For the umpteenth time this season, the Twins called up a player from Rochester, and that player immediately provided a boost to the Twins offense. Jason Tyner had six hits in his first twelve at-bats and drove in five runs, including the game-winning run in the bottom of the tenth inning on Saturday.
It’s a great story, but Tyner isn’t really a prospect, since prospects aren’t 29 years old. That doesn’t mean Tyner can’t be a major league player. His track record suggests that he would be a very capable fourth outfielder on most major league teams, especially if he can recapture some of that speed that produced 31 stolen bases with Tampa Bay in 2001.
A more significant question is whether he can be a major league starting centerfielder. It would behoove the Twins to get an answer to that question when Jason Kubel’s knees quit barking. Moving Tyner to center field would get Kubel back in the lineup, and give them a chance to evaluate whether Tyner can be their center fielder in 2007.
But Jason Tyner isn’t going to provide an extended offensive boost that the Twins will need in Hunter’s absence. That’s going to fall to the other weekend call-up, Rondell White. White was supposed to be a better hitter than Hunter before the season started, and had the history and stats to back that claim up. His season-long struggles were unforeseen, a mystery that may have been solved by the realization that his surgically repaired shoulder was still a concern.
The mystery was solved, but the problem still needed to be fixed. The Twins passed over White several times to give him the full twenty days he could squeeze out of his injury rehabilitation time in Rochester, but finally relented when Stewart was placed on the Disabled List. It isn’t clear from the minor league reports whether White has made the necessary adjustments to allow his shoulder to catch up with fastballs again, but the home run this weekend is an optimistic sign.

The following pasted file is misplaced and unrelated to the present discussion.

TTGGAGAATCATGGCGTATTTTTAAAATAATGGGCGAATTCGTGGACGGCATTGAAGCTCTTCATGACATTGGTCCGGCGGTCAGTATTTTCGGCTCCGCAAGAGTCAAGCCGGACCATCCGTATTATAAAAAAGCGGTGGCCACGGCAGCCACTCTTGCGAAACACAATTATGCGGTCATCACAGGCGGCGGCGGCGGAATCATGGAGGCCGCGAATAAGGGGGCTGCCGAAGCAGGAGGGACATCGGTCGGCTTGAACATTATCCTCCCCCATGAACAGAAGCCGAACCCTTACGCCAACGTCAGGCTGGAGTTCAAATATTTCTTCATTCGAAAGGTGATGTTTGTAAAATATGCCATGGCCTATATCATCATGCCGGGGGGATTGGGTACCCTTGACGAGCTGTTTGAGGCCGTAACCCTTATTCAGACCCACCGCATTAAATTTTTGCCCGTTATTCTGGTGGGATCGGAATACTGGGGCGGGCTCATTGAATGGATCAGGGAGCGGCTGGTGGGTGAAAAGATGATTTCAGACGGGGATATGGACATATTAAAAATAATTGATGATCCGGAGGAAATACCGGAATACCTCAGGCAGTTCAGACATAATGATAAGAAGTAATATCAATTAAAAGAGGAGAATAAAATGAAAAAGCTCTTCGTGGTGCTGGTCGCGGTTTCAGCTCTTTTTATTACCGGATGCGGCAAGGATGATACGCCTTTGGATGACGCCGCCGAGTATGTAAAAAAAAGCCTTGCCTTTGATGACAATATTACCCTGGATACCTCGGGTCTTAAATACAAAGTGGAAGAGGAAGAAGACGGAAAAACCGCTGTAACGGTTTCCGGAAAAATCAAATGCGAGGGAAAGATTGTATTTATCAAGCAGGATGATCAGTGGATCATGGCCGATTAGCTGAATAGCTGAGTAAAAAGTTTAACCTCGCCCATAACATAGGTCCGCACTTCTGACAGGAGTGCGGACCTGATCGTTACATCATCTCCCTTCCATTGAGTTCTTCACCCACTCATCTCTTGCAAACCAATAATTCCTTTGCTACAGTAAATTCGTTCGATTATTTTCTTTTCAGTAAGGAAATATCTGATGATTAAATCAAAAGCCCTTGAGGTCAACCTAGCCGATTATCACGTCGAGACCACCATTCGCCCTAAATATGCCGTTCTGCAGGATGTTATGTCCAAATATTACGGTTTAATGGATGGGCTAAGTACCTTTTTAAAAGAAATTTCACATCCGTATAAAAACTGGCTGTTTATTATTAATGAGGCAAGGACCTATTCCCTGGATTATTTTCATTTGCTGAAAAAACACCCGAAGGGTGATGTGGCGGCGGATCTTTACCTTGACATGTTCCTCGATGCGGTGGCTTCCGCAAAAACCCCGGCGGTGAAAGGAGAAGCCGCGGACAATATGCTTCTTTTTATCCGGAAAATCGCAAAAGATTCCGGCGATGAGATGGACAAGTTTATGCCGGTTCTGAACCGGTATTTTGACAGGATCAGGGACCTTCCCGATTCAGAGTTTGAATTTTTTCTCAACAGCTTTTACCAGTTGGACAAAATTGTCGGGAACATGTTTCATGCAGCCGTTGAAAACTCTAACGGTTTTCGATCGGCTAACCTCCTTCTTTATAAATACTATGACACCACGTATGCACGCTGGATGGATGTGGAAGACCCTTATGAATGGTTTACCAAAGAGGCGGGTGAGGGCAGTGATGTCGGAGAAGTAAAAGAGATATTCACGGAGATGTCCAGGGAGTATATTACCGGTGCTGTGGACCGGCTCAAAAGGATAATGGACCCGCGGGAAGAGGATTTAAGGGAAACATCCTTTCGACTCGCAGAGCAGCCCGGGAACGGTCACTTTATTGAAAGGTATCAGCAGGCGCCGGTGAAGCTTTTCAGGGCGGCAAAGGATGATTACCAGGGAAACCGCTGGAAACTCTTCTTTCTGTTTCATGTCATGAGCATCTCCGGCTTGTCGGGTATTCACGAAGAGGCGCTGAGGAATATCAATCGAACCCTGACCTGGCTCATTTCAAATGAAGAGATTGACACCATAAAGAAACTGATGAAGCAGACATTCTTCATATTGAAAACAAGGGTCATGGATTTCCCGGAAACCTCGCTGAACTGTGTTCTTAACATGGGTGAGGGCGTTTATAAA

The Twins should certainly hope so. Their cupboard at the minor league level is nearly bare, as seen by the recalls of Tyner and 27-year-old Josh Rabe. The Twins tentative position in the playoff race probably limits Terry Ryan’s desire to part with the prospects necessary for a big name at the trade deadline. Bounceback second halves by under-performing veterans, like White and Carlos Silva, will need to fuel any large leap in performance.
On The Hill
Tampa Bay: Jae Seo (2-7, 5.07 ERA)
- 2005: 8-2, 90.1 IP, 59 K, 2.59 ERA
- 2006: 87 IP, 93 H, 57 K, 34 BB, 16 HR
- Just acquired a couple of weeks ago in a trade with the Dodgers. He’s pitched much better in his three starts with the Rays.
- Can struggle with control. Prior to this year, he was with the Mets where he was effective without great stuff. It may take awhile for the AL to catch up with him.
Minnesota: Brad Radke (7-7, 4.97 ERA)
- 2005: 9-12, 201.2 IP, 117 K, 4.04 ERA
- 2006: 112.1 IP, 148 H, 60 K, 26 BB, 18 HR
- Relies primarily on an average fastball and a good changeup; also throws a curve.Why don’t you give up on a struggling veteran pitcher with an ERA over 7 in May? Because there is a reason he’s a veteran pitcher – he knows how to make adjustments. Radke’s adjustment has apparently been made. In June, Radke’s ERA was 2.09